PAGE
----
“Print The Legend!” Michael Scammell, Arthur Koestler, And The Case Of Cyril Burt

Michael Scammell`s Koestler: The Literary and Political Odyssey of a Twentieth-Century Skeptic
has
been hailed
by reviewers as the definitive biography of

Arthur Koestler
, the brilliant ex-Communist
iconoclast whose novel Darkness At Noon
exposed the

Stalinist terror
and who later reinvented himself as
a pioneering science writer.

Scammell`s
biography contains a brief passage about the British
psychologist Sir Cyril Burt, who wrote the foreword to
Koestler`s 1964 book The Act of Creation:


“Among Koestler`s supporters was
the English psychologist Sir Cyril Burt, who wrote a
lengthy foreword for the book. It seemed like an
excellent move at the time, for Burt (the

`father of the eleven-plus`
examination in British
schools) was world famous for his psychological studies
of twins and for his strenuous advocacy for
IQ
tests
as the best means to

measure intelligence.
After his death in 1971,
unfortunately, Burt was unmasked as a scientific fraud
who had faked his data and as a political reactionary
with a soft spot for the

pernicious doctrine of eugenics
—the polar opposite
of Koestler politically. Koestler couldn`t possibly have
known this and silently removed Burt`s foreword from
later editions of the book without explanation, but it
was a sign of poor judgment, and Burt wasn`t the last of
the questionable gurus Koestler would seek out to
support his scientific endeavors”.

This summary of the

Burt scandal
is fatally flawed in two respects: 

  • Burt was indeed

    accused
    of faking data, five years after his
    death in 1971, but a substantial scholarly
    literature has subsequently developed that either
    vindicates him or at least casts serious doubt on
    the charges.
     
  • In any case, Burt`s results have been consistently
    replicated.

Scammell`s
description of Burt as a
“political
reactionary”
is also dubious.

Ronald Fletcher
in his Science, Ideology and the Media: The Cyril Burt Scandal (
1991)
dismissed this view as a
“caricature”
in his chapter The
Sociologists of Education
.

Burt did view

psychology as an extension of biology.
He rejected
the extreme

egalitarianism
rampant on the Left and considered

inequalities in native ability levels
as a natural
variation of the human condition. But Burt also
pioneered the use of tests in educational selection and
advocated the

meritocratic
placement of students on the basis of
intelligence levels irrespective of socioeconomic
background. He argued that
“it is plainly
imperative that the education authority should seek to
determine as accurately as possible the natural
potentialities of each
[child],
and, having done so, provide him with the education best
suited to his needs….” [
The
meaning and assessment of intelligence.


Eugenics Review
, 47
, 81-91.]
For most of Burt`s life, this
was seen as a progressive position. It underlay
Britain`s 1944 Education Act, which enormously expanded
educational access through systematic selection (the


“eleven-plus” exam
).

Scammell similarly caricatures what he
describes as the
“pernicious doctrine of eugenics”. But respected figures like
Sir Francis Galton, the
British polymath and modern founder of eugenics,

 Dean Inge
, a
lecturer in philosophy at Oxford, prolific

author
, and

Dean of St. Paul`s Cathedral
, and the pioneering
social psychologist

William McDougall
were all

eugenicists
who influenced Burt`s intellectual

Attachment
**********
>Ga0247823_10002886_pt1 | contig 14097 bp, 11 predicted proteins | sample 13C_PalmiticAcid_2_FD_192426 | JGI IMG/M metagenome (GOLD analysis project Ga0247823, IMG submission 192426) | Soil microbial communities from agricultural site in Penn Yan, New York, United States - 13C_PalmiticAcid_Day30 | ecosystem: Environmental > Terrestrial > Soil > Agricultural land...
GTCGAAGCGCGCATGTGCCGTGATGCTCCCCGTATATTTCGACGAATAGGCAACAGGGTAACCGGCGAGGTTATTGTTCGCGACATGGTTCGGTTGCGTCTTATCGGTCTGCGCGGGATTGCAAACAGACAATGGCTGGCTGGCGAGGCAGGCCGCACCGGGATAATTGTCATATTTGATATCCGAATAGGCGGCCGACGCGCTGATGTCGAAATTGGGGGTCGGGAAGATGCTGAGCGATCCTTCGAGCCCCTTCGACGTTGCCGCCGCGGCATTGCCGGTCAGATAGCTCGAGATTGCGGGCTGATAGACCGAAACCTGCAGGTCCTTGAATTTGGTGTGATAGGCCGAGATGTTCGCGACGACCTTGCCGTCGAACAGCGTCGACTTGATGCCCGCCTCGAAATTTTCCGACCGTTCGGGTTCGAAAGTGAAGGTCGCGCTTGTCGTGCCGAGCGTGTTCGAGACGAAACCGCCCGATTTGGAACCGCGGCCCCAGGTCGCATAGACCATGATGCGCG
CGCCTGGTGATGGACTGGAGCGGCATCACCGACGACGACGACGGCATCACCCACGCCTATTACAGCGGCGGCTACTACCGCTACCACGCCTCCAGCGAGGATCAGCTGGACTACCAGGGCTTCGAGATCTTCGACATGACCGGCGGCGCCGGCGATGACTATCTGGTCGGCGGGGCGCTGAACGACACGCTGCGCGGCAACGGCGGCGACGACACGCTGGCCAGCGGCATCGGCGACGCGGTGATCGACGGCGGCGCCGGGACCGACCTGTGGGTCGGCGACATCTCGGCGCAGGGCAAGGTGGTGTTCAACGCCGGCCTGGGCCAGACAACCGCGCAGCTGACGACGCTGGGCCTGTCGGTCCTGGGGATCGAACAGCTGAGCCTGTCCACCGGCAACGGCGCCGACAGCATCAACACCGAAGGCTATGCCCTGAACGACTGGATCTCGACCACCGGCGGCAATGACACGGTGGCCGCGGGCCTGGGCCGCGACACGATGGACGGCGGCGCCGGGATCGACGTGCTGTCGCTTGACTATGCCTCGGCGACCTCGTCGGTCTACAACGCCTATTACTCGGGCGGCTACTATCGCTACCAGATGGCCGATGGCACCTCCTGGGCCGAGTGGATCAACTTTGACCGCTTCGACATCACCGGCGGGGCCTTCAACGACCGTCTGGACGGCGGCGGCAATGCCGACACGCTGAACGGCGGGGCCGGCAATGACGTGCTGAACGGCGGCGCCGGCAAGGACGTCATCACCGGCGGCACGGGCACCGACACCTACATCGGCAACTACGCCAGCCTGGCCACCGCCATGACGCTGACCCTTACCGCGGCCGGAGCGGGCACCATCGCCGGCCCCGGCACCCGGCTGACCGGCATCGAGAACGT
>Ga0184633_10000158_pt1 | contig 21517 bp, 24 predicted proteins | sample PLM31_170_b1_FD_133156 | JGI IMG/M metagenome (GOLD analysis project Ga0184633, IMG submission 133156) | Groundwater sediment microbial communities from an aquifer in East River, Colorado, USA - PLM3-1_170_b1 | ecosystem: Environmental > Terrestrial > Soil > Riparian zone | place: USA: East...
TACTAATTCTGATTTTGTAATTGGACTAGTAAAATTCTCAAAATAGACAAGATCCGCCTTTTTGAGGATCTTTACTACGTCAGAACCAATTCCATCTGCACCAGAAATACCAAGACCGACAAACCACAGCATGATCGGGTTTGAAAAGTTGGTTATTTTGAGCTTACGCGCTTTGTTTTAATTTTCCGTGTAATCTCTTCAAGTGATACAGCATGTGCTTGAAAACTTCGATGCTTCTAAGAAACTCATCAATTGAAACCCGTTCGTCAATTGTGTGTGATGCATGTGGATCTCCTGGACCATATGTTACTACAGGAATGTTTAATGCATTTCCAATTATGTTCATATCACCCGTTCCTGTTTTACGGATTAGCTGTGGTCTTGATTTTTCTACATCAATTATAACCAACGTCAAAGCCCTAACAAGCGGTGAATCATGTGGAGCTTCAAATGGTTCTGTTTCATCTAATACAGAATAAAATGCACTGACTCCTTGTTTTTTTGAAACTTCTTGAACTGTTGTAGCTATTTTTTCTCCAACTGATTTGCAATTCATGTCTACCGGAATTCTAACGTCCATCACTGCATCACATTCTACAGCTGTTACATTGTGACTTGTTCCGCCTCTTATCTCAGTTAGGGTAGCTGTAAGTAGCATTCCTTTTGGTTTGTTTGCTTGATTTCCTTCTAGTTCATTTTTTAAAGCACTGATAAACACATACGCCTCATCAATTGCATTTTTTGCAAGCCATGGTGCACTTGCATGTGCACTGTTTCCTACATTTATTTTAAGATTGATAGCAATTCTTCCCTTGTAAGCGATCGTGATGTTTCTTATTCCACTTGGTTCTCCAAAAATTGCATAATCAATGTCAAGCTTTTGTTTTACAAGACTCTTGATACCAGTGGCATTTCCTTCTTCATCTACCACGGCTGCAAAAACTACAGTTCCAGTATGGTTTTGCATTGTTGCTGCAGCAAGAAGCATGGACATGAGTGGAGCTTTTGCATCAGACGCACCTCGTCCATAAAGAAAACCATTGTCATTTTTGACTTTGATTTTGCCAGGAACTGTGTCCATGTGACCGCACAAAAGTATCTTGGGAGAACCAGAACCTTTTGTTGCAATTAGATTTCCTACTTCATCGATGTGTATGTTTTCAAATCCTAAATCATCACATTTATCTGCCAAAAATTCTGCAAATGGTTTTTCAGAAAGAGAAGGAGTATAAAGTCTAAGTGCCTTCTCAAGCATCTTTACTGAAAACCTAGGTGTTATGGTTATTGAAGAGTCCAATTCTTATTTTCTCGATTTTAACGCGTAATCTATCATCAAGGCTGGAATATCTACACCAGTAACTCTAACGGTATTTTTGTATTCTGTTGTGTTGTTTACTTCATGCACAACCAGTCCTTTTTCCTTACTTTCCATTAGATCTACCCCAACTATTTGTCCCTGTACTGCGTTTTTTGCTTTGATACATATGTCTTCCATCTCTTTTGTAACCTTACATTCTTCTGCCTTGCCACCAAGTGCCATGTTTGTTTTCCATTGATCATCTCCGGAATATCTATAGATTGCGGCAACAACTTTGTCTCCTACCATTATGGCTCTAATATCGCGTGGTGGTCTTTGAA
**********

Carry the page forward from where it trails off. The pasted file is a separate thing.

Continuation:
outlook. The concept of eugenics, as Richard Dawkins has
noted, basically is the implementation of biological
principles.

There may be
more to Burt and Koestler`s collaboration than what
Scammell suggests. Both seemed to have a mutual respect
for each other`s work. According to Koestler biographer David Cesarani, Koestler and Burt met in the early 1960s
and shared
an abundance of interests
. In fact, it was
their mutual interest in parapsychology that brought
Koestler and Burt together. Koestler contributed a paper
in the Festschrift in Burt`s honor,


Stephanos: Studies in Psychology,

edited by Charlotte Banks and P. L. Broadhurst (
1965).

None of this is mentioned in
Scammell`s biography.

Unfortunately, my recent email queries
to Michael Scammell—asking if he was familiar with the
body of literature that exonerates Burt, and if he would
clarify Koestler`s relationship with Burt—remain
unanswered. (Email
Scammell).

In John Ford`s move

The Man
Who Shot Liberty Valance,

the newspaper editor kills the story of who really did
kill Valance with the

words
“This is the West, sir. When the legend becomes fact, print the
legend.”
The case of Cyril Burt illustrates
precisely how accusations become legend—and the legend
becomes
Politically Correct history
.

During his lifetime, Burt was widely
respected as an educational psychologist. He was a

former president
of the British Psychological
Society. Author or editor of some thirty books and 350
articles, in 1946 he was the first British psychologist
knighted for his work.

But in 1976, Burt was accused of
faking crucial data in his research on twins reared
apart in

a London Sunday
Times
article
by medical correspondent Oliver
Gillie. (Gillie`s book


Who Do You Think You Are?
, also published in
1976, reveals the author`s own anti-hereditarian views.
He dismissed Burt`s claim for the role of genes in
intelligence:
“there may be major genes that affect intellectual
abilities…. However, there is no direct evidence for the
existence of such genes”
.)

Gillie cited anomalies in Burt`s
data—discrepancies that
Arthur
Jensen
and

Leon Kamin
independently discovered. In
The Science and
Politics of IQ
(1974),
Kamin never explicitly charged Burt with fraud, but
concluded that Burt`s data


“are simply not worthy of our current scientific
attention”
. Leslie Hearnshaw`s official
biography, Cyril
Burt: Psychologist
, published in 1979, concluded
that Burt had been deceptive and


“guilty of malfeasance”.

But ten years later two scholars
working independently published their detailed
investigations into the accusations of fraud and
concluded that the case against Burt was not only
substantially weak, but ill-founded. Besides Fletcher`s
Science, Ideology
and the Media,
Robert Joynson`s
The Burt Affair
also

examined
the allegations of fraud and found credible
alternative explanations of the anomalies in Burt`s
data. The families of two

“missing research assistants”,

one of Gillie`s key accusations, were tracked down and
confirmed that they actually assisted Burt.